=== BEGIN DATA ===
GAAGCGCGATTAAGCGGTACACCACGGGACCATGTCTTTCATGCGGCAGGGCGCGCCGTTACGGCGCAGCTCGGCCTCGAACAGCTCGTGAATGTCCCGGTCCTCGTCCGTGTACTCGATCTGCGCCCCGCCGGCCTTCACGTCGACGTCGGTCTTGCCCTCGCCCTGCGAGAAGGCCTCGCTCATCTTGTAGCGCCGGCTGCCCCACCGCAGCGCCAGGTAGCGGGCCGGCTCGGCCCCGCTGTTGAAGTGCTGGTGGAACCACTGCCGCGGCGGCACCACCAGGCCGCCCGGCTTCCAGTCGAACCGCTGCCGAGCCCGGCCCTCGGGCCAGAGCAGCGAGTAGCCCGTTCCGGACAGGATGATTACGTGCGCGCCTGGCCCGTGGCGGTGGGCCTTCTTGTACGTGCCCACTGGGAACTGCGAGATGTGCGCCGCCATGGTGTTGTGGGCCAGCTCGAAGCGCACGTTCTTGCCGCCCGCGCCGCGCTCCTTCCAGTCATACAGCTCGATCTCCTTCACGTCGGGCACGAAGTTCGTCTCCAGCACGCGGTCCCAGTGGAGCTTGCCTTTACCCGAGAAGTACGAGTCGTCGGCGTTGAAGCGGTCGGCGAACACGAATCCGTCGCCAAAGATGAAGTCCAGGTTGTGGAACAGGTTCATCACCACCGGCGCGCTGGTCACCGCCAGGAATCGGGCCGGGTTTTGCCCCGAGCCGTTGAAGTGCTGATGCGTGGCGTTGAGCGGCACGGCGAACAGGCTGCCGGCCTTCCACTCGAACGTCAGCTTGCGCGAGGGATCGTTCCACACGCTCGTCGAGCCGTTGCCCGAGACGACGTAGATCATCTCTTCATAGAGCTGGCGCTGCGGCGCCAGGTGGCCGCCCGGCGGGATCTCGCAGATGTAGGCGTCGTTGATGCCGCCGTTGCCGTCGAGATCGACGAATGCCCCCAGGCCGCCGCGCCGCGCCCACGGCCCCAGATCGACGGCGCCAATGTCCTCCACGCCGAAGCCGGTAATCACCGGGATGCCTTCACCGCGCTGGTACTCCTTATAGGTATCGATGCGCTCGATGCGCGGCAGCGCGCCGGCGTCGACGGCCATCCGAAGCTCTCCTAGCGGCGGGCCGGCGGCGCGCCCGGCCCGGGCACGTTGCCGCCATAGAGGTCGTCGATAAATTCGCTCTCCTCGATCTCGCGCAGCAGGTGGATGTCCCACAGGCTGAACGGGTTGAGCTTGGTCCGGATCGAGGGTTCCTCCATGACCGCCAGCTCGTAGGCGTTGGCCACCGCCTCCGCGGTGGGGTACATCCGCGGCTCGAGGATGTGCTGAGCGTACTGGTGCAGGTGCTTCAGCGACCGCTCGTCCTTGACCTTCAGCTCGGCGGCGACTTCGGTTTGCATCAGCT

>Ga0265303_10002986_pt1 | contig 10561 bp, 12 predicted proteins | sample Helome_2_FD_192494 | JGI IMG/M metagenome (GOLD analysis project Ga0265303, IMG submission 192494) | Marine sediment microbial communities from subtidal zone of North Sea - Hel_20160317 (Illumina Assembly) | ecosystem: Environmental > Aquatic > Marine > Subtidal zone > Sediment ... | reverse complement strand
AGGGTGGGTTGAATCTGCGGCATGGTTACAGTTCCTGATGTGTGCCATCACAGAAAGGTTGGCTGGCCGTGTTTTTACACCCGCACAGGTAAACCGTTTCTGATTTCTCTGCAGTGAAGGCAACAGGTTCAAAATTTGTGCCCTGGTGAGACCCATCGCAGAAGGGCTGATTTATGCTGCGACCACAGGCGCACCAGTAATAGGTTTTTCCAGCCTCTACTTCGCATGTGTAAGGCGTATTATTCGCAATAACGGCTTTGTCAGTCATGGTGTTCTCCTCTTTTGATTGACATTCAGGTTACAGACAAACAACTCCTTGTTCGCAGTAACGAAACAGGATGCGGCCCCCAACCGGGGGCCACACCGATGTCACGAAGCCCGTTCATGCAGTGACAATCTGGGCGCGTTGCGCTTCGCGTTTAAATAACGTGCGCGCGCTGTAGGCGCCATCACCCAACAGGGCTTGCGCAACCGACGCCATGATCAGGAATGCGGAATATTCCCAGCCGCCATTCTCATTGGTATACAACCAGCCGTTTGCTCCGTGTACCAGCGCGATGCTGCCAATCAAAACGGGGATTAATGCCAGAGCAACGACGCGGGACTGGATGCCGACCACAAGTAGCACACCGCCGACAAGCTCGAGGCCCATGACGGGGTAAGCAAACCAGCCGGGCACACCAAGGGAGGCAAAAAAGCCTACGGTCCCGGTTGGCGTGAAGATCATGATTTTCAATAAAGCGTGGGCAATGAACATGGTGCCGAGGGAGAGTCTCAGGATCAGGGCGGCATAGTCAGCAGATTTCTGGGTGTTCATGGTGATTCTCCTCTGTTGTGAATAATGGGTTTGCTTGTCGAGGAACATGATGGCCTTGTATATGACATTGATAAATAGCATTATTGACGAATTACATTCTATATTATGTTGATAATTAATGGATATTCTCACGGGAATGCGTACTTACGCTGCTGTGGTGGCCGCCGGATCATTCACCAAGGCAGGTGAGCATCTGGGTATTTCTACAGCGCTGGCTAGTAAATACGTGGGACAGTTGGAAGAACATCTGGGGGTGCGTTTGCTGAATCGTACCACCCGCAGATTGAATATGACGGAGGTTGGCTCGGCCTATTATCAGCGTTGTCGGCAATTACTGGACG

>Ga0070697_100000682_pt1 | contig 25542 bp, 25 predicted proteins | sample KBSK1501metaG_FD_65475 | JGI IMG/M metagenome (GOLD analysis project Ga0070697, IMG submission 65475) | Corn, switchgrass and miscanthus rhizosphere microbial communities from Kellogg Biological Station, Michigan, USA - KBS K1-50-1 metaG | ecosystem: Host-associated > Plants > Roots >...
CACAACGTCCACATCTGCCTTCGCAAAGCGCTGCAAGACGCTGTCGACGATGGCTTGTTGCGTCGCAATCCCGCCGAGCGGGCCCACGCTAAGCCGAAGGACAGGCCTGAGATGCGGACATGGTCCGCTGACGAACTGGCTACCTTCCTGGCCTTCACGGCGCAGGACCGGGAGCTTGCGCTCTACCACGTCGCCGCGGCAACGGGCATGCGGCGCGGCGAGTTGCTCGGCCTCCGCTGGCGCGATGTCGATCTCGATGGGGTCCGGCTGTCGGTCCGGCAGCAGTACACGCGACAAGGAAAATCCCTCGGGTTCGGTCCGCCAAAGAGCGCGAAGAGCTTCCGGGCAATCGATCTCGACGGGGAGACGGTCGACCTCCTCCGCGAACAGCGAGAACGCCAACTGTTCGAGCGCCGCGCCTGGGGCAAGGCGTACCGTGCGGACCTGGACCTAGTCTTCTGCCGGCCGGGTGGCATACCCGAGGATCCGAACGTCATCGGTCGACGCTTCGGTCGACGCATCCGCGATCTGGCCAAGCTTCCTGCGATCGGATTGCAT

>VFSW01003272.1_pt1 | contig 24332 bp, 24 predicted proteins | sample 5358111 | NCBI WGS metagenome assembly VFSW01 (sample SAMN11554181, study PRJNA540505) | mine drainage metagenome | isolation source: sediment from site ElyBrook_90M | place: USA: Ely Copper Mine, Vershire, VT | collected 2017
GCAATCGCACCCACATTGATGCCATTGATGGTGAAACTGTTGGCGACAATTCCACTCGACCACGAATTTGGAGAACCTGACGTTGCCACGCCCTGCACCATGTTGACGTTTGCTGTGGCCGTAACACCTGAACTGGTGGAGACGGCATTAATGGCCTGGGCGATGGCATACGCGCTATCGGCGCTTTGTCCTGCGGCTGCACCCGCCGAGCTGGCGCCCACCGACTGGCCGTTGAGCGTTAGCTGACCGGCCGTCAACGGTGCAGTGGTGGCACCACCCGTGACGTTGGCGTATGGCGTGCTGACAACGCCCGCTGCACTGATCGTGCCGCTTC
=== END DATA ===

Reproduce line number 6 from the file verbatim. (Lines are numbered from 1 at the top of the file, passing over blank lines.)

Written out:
>VFSW01003272.1_pt1 | contig 24332 bp, 24 predicted proteins | sample 5358111 | NCBI WGS metagenome assembly VFSW01 (sample SAMN11554181, study PRJNA540505) | mine drainage metagenome | isolation source: sediment from site ElyBrook_90M | place: USA: Ely Copper Mine, Vershire, VT | collected 2017